A plane may have a tendency to pitch up and down uncontrollably, or yaw back and forth under certain conditions. These two instabilities may combine with a third problem where the plane tends to roll unpredictably. Sensors called accelerometers pick up these oscillations before the pilot is aware of them and servomechanisms introduce just the right amount of correction needed to stop the unwanted activity. The servos that perform this magic are called pitch dampers, yaw dampers, and roll dampers. Their effect is to smooth out the performance of a plane so that it does only what it should. Without servomechanism technology flight-control systems would be impossible and the large safe aircraft we take for granted would be impractical.
Servomechanisms are classified on the basis of whether they depend upon information sampled at the output of the system for comparison with the input instructions. The simplest servomechanisms are called open-loop servomechanisms and do not feed back the results of their output. Open-loop servomechanisms do not verify that input instructions have been satisfied and they do not automatically correct errors.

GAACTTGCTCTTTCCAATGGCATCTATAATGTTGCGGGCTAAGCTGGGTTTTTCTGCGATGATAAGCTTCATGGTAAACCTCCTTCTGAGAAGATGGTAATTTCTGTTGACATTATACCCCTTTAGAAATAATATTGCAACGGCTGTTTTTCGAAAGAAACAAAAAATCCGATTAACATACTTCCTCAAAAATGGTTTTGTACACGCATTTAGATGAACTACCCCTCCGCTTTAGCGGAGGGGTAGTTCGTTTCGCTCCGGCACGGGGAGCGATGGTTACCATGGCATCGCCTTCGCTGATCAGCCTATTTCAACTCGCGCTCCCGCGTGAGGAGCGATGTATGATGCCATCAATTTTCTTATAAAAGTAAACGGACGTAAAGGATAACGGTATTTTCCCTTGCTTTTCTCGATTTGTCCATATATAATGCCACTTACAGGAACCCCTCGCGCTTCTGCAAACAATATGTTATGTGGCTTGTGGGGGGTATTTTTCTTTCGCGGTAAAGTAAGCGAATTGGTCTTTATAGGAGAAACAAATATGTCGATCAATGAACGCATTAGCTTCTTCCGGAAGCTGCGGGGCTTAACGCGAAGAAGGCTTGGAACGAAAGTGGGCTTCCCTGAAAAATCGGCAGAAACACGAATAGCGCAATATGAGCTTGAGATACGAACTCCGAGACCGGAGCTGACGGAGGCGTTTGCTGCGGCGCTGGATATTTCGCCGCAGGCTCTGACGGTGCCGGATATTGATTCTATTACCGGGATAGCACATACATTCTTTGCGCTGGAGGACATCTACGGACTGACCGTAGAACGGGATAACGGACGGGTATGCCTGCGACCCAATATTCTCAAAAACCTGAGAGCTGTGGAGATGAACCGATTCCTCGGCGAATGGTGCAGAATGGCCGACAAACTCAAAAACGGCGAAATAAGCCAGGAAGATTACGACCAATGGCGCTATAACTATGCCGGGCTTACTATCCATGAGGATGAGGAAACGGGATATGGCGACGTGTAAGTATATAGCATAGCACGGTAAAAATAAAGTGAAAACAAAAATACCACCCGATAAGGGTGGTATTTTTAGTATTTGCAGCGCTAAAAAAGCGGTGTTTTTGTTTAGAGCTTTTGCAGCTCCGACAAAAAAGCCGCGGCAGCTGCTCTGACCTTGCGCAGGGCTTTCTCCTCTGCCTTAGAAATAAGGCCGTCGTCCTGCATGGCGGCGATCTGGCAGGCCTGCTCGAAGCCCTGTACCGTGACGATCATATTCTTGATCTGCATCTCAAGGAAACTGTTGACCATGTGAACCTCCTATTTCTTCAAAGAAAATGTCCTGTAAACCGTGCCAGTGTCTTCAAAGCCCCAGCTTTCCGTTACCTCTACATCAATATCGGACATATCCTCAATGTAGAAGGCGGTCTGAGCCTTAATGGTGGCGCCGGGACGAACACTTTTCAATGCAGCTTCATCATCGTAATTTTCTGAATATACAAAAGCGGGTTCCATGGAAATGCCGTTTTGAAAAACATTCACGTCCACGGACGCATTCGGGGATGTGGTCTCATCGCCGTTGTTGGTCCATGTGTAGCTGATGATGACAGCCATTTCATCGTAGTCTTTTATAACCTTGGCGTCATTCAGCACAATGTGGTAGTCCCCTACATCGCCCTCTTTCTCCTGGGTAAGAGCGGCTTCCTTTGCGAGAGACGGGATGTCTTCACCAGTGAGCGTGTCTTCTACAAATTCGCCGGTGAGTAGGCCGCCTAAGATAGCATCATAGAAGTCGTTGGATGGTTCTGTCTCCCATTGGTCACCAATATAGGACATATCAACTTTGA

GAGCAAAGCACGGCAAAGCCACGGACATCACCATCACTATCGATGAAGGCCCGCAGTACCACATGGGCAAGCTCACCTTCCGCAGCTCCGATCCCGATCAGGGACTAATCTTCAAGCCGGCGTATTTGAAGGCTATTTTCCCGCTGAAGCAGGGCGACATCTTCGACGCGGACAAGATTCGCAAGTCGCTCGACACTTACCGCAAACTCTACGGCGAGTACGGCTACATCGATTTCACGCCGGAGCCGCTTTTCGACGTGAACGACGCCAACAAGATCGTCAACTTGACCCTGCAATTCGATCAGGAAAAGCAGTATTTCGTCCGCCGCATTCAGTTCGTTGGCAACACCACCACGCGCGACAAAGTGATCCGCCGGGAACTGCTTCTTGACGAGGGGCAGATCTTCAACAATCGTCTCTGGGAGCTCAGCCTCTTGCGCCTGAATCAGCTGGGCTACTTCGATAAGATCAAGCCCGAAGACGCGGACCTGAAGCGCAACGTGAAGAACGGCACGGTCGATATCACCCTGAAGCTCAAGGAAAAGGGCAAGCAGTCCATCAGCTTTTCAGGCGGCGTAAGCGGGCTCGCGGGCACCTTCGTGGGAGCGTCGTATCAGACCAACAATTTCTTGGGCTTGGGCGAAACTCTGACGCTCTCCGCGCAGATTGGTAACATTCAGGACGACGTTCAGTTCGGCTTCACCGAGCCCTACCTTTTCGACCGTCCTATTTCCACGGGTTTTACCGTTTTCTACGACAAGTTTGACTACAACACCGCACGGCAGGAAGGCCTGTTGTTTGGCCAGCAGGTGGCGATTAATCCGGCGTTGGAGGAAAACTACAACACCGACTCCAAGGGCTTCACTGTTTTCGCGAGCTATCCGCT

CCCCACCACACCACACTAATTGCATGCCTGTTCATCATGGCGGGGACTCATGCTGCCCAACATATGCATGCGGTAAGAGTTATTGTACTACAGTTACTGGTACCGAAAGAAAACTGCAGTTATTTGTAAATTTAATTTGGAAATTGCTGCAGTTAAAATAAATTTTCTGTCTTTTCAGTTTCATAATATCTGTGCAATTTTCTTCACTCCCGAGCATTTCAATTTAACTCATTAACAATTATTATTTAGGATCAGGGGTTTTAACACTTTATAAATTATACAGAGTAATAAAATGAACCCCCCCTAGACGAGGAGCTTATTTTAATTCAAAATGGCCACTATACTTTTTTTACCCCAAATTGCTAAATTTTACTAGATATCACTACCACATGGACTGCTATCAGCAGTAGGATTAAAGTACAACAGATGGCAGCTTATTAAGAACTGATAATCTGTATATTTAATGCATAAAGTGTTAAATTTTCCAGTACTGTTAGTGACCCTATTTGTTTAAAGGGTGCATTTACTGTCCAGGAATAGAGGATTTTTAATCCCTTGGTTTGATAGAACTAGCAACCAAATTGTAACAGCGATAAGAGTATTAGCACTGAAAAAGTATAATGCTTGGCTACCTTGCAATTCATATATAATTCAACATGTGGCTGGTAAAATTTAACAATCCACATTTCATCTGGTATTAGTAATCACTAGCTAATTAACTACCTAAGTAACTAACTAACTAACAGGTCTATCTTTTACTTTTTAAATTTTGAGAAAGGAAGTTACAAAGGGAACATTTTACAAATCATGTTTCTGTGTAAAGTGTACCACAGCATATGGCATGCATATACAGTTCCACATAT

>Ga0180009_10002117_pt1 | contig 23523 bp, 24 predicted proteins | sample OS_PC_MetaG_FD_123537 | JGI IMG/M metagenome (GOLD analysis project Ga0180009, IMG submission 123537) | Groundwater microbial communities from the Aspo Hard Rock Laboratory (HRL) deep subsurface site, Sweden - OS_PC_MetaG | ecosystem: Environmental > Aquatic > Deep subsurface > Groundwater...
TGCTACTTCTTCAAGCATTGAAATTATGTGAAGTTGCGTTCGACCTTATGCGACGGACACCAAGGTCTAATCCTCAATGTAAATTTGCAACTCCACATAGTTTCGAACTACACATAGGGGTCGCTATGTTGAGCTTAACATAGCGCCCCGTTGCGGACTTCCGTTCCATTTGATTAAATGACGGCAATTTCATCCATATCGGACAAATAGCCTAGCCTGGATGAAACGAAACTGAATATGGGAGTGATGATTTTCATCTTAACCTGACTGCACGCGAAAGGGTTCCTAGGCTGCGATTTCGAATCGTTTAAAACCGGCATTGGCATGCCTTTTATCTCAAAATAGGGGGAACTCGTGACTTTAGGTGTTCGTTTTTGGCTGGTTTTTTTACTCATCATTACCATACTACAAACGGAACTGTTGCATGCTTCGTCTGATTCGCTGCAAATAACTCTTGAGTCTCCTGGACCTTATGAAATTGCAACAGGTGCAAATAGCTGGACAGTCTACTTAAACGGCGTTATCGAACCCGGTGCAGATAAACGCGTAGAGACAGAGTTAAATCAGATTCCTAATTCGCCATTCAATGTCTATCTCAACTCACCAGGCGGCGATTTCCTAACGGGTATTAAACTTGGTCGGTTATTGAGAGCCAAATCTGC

An example of an open-loop servomechanism is a simple motor used to rotate a television-antenna. The motor used to rotate the antenna in an open-loop configuration is energized for a measured time in the expectation that antenna will be repositioned correctly. There is no automatic check to verify that the desired action has been accomplished. An open-loop servomechanism design is very unsatisfactory as a basis for an antenna rotator, just as it is usually not the best choice for other applications.